We get so much sheet music sent to us by various publishers year ’round—literally hundreds of pieces in every setting imaginable (solo guitar, multiple guitars, guitar-flute, guitar-harp, etc.)—but we don’t have the space to write about the great majority of them in our four quarterly issues each year.
So, just as are now listing new classical guitar CD releases every other Tuesday here, we’re now going use the Tuesdays in between those to announce new print music releases. As with the CDs, these are not reviews (some will be reviewed in the magazine, but frankly most will not), but we think it’s important to at least get the word out about what’s being offered to guitarists out there. Where possible, we’ve linked the titles to the publisher’s website, and stated the degree of difficulty (if provided by the publisher). —Blair Jackson
Here is a link to our previous listing from October 25.
Microfaune (solo guitar)
Editions Henry Lemoine, 41 pp.
French guitarist’s “24 préludes dans tous les tons” offers musical impressions of butterflies, bees, crickets, grasshoppers, beetles, etc. Advanced
Suite Brasileira No. 4 (solo guitar)
Doberman-Yppan, 23 pp.
Four pieces based on different genres that reflect the rural and African influence on Brazilian music: “Cateretê,” “Jongo,” “Toada,” “Batuque.” Advanced.
A Rainbow for Minoru (for two guitars)
Les Productions D’Oz, 8 pp.
From the cover to the title to the dedicatees, this appears to have a Japanese flavor. Also new from D’Oz in a perhaps similar vein is Raymond’s Three Friends in Kyoto. Advanced.
Uckermärkische Miniaturen (solo guitar)
Edition Dohr, 14 pp.
Set of 12 miniatures inspired by Germany’s beautiful and historic Uckermark region, north of Berlin. Intermediate and advanced.
Here’s a video of Barz playing a few of these lovely, pastoral pieces:
37 Sonatas for Guitar (solo guitar)
Ut Orpheus, 94 pp.
Guitar works are an underappreciated side of Paganini (1782–1840), who never played the instrument in public (and whose violin works are more commonly played by modern guitarists). Edited and fingered by Riccardo Del Prete, foreword by Angelo Gilardino. Extensively annotated. Advanced.
Renaissance Italienne: 6 pieces pour guitare (for solo guitar)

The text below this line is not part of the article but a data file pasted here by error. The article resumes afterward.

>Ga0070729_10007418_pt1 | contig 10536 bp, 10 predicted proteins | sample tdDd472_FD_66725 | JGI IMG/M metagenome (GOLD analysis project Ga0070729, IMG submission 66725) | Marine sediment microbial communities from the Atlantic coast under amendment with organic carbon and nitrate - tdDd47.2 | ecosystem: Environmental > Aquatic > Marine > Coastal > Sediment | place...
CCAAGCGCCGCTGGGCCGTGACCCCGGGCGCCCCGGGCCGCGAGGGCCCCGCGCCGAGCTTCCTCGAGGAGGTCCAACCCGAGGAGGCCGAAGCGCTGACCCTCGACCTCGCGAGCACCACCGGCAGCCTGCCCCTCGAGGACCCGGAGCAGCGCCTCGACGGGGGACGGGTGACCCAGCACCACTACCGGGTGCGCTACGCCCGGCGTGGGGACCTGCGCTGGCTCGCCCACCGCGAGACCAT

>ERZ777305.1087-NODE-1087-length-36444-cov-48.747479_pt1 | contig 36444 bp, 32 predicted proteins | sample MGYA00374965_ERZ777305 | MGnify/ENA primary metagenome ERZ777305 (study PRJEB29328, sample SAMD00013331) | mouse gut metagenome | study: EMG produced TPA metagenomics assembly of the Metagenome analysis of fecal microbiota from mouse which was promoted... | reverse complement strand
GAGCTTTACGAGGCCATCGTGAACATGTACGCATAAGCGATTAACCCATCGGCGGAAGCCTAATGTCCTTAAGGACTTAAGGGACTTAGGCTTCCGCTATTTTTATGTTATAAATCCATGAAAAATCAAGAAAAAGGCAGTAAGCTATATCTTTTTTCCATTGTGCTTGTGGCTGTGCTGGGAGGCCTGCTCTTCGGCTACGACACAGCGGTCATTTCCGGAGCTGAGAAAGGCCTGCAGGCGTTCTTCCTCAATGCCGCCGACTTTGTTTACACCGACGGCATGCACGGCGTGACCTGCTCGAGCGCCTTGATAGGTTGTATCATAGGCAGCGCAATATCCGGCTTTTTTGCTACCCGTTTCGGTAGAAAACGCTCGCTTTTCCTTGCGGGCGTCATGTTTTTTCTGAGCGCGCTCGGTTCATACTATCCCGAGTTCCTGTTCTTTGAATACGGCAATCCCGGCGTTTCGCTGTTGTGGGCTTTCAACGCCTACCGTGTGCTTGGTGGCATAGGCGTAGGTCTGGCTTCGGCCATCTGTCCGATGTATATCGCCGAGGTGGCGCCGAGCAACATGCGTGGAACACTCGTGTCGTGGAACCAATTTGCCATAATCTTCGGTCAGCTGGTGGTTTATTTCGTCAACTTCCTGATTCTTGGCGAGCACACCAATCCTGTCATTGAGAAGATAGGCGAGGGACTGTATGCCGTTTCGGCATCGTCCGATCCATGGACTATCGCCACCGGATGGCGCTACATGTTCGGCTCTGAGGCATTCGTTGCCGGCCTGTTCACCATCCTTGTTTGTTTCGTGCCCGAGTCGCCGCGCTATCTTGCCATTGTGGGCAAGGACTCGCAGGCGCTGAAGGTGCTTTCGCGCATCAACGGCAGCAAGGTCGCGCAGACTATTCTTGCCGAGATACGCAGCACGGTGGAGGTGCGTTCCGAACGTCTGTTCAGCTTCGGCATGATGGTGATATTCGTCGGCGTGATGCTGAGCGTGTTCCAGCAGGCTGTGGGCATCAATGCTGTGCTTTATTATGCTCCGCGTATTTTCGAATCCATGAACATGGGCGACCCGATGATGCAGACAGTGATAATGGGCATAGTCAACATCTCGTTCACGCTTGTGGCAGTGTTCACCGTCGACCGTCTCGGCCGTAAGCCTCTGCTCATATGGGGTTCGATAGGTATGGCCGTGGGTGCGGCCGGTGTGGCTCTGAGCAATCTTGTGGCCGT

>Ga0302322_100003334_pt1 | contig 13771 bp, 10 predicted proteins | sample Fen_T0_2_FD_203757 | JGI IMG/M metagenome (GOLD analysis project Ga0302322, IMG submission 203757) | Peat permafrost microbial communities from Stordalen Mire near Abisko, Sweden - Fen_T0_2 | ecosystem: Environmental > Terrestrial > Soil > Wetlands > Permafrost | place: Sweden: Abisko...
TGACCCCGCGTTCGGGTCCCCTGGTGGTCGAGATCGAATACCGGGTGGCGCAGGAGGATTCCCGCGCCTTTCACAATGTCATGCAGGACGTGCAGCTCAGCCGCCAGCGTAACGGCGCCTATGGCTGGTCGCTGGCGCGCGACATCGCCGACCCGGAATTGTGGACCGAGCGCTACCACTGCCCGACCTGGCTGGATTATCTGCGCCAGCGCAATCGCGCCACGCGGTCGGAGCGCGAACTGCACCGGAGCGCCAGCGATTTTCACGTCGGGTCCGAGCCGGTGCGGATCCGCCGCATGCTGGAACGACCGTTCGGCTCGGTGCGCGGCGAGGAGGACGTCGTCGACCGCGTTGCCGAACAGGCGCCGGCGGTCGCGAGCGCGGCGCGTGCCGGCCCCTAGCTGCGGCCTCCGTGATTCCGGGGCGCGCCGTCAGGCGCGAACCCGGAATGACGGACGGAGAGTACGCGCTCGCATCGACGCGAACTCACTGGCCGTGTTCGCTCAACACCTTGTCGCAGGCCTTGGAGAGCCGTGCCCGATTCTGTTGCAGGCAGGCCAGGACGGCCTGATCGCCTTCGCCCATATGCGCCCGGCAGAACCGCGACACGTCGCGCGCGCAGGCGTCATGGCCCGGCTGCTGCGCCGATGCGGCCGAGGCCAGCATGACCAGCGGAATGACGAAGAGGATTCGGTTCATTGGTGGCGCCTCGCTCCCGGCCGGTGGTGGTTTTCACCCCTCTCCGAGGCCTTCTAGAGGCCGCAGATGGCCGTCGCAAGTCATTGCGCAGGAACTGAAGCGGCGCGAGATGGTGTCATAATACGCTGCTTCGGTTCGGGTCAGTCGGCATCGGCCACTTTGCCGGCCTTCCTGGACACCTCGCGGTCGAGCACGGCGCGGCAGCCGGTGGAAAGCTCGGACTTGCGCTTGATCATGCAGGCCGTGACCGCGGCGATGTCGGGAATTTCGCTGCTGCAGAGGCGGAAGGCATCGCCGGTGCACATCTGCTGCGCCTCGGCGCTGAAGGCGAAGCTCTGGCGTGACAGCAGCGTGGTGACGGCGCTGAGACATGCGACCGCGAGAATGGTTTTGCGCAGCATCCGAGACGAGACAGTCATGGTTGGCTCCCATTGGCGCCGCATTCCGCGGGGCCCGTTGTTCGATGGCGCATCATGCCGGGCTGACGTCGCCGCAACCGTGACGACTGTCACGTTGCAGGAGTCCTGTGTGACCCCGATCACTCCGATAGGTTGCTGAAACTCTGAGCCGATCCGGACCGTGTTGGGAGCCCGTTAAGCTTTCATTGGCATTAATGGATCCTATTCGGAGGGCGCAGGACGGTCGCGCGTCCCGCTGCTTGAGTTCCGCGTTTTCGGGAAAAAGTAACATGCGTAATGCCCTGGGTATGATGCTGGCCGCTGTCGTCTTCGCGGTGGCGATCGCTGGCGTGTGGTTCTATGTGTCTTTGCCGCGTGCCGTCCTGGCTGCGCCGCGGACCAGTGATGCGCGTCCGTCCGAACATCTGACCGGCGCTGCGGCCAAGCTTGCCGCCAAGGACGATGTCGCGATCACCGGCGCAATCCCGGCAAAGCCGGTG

Editions Henry Lemoine, 7 pp.
Six very short 16th century pieces originally written for lute and transcribed for guitar by Italian musicologist Oscar Chilesotti (1848–1916). Intermediate.
Petit Suite (for three guitars; arr. Adrian Andrei)
Les Productions D’Oz, 14 pp. plus parts
Borodin (1833–1887) was a Russian Romantic composer best-known for writing three symphonies, numerous chamber works, piano pieces and many songs. His six-movement Petit Suite was written for piano originally and arranged here for three guitars by Romanian Adrian Andrei. Intermediate.
Momentos Españoles (solo guitar)
Universal Edition, 21 pp.
Book by British guitarist/composer/teacher Coles contains 16 short pieces inspired by Spanish and Latin music. His bio notes that he is “known for his compositions that are technically interesting but accessible for most players.” Intermediate.
Prelude in G minor Op.23, No. 5 (solo guitar, arr. Stevan Jovic)
Les Productions D’Oz, 7 pp.
Top Serbian guitarist’s lively guitar arrangement of popular piano piece by Rachmaninoff (1873–1943), written in 1901, two years before his famous Ten Preludes, of which this became a part, was published.
Here’s a video of Jovic playing this piece.
Broken Grooves (for two guitars)
Doberman-Yppan, 20 pp. plus parts
Adventurous Bulgarian composer/guitarist has written more than 80 guitar works, most in a decidedly modern idiom. Advanced.
Políptico emocional (for solo guitar)
Doberman-Yppan, 12 pp.
Folk-tinged and mostly melodic five-part solo rumination from Greek composer-guitarist. Samples available at link above. Advanced.
Preludios para Tárrega: An Anthology of Contemporary Music for Guitar
Editor/fingerer for this project, Piero Bonaguri, commissioned these seven short preludes “after” Tárrega (i.e. inspired by him) in the summer and fall of 2015 and has compiled them into this single volume. According to Bonaguri, some composers specifically referenced Tárrega’s music; others drew less obvious connections. The composers are Emilio Calandín, Claudia Montero, Marco Reghezza, Marco Smaili, Alessandro Spazzoli, Roberto Tagliamacco, and Paolo Uglietti. Bonaguri says the pieces are “average level of performance difficulty.”
Below, Piero Bonaguri plays Claudia Montero’s Tárrega homage, Lágrimas de Buenos Aires: